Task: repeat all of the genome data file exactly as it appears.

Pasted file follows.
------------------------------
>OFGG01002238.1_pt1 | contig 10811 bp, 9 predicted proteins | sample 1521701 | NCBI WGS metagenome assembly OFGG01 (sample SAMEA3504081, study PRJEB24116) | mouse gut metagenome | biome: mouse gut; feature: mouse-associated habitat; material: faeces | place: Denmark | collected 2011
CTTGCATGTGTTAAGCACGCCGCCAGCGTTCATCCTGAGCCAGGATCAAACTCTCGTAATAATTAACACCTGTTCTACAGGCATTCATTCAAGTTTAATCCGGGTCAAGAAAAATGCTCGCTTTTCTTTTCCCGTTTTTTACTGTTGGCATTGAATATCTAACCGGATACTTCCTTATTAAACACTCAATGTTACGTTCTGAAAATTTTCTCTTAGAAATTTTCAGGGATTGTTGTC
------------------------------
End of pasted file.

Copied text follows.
>OFGG01002238.1_pt1 | contig 10811 bp, 9 predicted proteins | sample 1521701 | NCBI WGS metagenome assembly OFGG01 (sample SAMEA3504081, study PRJEB24116) | mouse gut metagenome | biome: mouse gut; feature: mouse-associated habitat; material: faeces | place: Denmark | collected 2011
CTTGCATGTGTTAAGCACGCCGCCAGCGTTCATCCTGAGCCAGGATCAAACTCTCGTAATAATTAACACCTGTTCTACAGGCATTCATTCAAGTTTAATCCGGGTCAAGAAAAATGCTCGCTTTTCTTTTCCCGTTTTTTACTGTTGGCATTGAATATCTAACCGGATACTTCCTTATTAAACACTCAATGTTACGTTCTGAAAATTTTCTCTTAGAAATTTTCAGGGATTGTTGTC